FRA: Today we have a very special guest, Gordon T. Long. He is the co-founder of the Financial Repression Authority. He and I started it up. He has been publicly offering his financial and economic riding since 2010 following an international career in technology, senior management and investment finance. He brings a unique perspective to macroeconomic analysis because of his broad background which is not typically found or available to the public. Gordon was Senior Group Executive with IBM and Motorola for over 20 years. He founded the LCM Groupe in Paris, France to specialize in the rapidly emerging internet venue capital and private equity industry. He is a graduate Engineer at the University of Waterloo (Canada) with graduate business studies at the prestigious business school, University of Western Ontario (Canada).
GORDON T LONG: Thank you Richard! That’s the Ivey School down at UWO.
FRA: Yeah. A great background just in all areas to give you that deep insight from different perspectives as you’ve always had.
GORDON T LONG: Well thank you, but it makes me feel like I’m an awfully old man, but I am…But Richard it’s nice to be on this end of a speaker because of all of the videos we did for FRA together…Videos versus the podcast we are now currently doing so it’s nice to be talking from this end.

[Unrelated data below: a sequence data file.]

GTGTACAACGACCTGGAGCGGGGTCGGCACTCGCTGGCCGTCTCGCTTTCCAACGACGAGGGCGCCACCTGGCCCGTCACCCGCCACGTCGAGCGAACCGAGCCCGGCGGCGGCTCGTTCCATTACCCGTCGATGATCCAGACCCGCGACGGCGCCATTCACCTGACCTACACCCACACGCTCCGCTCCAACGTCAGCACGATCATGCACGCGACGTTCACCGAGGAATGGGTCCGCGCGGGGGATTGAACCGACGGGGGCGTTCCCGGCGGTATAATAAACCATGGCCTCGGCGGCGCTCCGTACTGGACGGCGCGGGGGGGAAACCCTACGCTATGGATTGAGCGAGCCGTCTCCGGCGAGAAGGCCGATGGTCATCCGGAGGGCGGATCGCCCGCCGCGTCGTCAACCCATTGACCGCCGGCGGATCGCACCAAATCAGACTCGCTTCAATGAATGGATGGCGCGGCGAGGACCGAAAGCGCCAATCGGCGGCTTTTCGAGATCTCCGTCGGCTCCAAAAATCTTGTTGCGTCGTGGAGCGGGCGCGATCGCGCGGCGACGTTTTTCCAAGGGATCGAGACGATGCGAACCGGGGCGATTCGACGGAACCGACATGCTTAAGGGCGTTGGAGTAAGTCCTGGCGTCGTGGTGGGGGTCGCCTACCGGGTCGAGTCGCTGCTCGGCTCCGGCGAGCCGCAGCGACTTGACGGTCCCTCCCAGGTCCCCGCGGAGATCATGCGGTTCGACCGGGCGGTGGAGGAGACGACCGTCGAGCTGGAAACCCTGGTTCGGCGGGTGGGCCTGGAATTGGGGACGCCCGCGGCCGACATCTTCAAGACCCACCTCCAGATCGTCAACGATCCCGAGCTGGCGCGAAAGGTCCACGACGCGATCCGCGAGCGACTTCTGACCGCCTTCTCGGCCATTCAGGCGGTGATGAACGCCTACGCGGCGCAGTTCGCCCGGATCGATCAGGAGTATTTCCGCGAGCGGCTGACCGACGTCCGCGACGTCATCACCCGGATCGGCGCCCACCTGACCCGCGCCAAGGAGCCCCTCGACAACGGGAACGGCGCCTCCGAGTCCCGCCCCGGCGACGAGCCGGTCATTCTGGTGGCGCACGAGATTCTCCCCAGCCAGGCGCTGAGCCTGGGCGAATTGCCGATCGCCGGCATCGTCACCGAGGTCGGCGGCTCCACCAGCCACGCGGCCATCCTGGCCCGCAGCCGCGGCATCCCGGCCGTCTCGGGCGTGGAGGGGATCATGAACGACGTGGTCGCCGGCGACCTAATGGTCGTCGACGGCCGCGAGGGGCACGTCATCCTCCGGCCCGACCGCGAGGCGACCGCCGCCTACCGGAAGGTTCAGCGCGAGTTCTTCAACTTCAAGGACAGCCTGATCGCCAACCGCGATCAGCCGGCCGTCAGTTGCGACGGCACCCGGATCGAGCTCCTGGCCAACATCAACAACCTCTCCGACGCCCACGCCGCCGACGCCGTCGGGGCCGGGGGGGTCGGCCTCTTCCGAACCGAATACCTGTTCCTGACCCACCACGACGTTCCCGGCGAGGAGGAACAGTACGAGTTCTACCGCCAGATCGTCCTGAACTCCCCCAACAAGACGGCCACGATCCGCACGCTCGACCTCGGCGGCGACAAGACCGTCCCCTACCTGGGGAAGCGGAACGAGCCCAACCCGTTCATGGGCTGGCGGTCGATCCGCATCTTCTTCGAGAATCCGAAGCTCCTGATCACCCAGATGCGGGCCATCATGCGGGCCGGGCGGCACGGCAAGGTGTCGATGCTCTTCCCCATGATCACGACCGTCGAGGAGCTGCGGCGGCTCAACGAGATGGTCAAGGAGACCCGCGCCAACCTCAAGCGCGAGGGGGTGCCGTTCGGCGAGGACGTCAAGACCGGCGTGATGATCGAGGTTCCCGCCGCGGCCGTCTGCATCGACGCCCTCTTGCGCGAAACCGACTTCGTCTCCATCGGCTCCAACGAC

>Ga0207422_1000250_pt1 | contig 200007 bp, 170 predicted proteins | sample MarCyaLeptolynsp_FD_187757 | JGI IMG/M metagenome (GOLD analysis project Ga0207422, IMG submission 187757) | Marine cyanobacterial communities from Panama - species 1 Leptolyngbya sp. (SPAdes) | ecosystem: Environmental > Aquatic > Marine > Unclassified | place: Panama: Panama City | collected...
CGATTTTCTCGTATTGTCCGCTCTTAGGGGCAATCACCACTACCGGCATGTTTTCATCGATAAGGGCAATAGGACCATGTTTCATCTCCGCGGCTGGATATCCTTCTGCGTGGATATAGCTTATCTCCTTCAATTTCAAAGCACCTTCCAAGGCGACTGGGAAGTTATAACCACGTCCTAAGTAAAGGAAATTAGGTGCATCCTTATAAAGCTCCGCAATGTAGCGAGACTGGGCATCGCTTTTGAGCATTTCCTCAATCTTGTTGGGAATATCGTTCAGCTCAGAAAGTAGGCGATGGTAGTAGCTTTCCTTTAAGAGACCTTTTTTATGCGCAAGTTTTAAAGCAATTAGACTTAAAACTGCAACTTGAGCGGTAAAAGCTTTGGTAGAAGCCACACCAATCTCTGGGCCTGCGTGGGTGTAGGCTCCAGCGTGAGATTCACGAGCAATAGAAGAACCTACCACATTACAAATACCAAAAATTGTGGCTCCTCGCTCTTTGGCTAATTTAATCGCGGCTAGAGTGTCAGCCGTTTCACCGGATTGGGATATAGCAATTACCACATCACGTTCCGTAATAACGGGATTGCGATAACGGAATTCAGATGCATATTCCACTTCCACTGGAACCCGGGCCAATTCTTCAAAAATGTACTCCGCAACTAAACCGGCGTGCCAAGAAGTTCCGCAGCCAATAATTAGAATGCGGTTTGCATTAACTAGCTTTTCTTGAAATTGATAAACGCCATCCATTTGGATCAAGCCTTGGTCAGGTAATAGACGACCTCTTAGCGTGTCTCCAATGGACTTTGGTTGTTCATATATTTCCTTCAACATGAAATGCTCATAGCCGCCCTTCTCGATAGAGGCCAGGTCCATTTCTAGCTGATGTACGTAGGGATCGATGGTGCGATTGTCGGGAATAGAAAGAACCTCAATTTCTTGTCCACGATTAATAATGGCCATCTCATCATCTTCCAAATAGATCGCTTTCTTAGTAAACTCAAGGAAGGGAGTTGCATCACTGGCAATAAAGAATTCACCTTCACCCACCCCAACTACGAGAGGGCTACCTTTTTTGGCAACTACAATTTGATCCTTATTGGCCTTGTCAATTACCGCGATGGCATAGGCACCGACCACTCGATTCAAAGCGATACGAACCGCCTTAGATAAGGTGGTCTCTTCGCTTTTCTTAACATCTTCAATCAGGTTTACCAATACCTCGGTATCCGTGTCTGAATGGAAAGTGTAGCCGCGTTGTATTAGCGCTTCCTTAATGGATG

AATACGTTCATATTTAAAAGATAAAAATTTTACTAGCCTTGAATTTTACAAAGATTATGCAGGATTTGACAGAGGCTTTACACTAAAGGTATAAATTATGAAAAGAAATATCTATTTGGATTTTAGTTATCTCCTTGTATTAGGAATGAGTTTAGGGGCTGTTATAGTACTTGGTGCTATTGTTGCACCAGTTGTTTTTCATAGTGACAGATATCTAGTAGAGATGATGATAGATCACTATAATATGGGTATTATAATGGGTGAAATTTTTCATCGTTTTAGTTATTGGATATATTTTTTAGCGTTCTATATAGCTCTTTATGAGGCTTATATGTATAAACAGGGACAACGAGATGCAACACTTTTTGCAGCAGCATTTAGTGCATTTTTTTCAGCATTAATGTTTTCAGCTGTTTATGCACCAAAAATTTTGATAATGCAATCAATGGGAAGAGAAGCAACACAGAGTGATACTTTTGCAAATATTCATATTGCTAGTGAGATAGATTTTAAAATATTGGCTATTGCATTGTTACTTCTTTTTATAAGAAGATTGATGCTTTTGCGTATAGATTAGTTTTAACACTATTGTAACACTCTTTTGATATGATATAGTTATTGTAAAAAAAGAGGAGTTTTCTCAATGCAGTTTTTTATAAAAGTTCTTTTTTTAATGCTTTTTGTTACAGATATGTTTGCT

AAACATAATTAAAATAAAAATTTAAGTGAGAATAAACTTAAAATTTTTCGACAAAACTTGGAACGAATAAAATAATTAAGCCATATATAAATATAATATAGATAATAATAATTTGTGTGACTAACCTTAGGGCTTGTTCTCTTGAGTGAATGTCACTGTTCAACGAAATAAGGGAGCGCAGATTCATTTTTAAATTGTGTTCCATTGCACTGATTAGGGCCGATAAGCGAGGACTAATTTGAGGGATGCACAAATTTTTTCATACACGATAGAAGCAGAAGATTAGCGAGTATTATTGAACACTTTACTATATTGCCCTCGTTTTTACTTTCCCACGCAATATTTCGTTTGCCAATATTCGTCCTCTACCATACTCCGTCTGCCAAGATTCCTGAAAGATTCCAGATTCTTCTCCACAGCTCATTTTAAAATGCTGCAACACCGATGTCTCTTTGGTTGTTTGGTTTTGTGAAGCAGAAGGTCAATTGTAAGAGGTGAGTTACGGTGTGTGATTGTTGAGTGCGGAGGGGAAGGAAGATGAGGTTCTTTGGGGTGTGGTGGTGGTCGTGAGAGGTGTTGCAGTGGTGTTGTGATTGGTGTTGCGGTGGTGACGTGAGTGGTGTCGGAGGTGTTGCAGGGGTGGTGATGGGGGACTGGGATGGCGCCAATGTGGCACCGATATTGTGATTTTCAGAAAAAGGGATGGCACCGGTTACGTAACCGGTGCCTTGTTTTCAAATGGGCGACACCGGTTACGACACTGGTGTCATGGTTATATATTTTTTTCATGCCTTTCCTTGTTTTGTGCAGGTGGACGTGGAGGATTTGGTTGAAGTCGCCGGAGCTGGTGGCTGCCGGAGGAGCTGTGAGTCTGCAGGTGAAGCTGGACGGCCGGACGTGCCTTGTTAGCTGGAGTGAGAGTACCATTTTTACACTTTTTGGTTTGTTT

FRA: You have done an incredible amount of the videos that we started off with over many years.
I thought today we’d look at the 2018 perspective. Over the last several years you have done a yearly analysis of what the risk are in the economy and the financial markets and put it all together, tying all the dots together, in a sort of thesis that you see happening. And you’ve graciously provided a number of slides that we’ll make available on the website and also as a part of the transcript we will write for this podcast. I thought that we would begin there by using that as a basis for our discussion.
The first slide you illustrate a number of risks — Do you want to elaborate on those?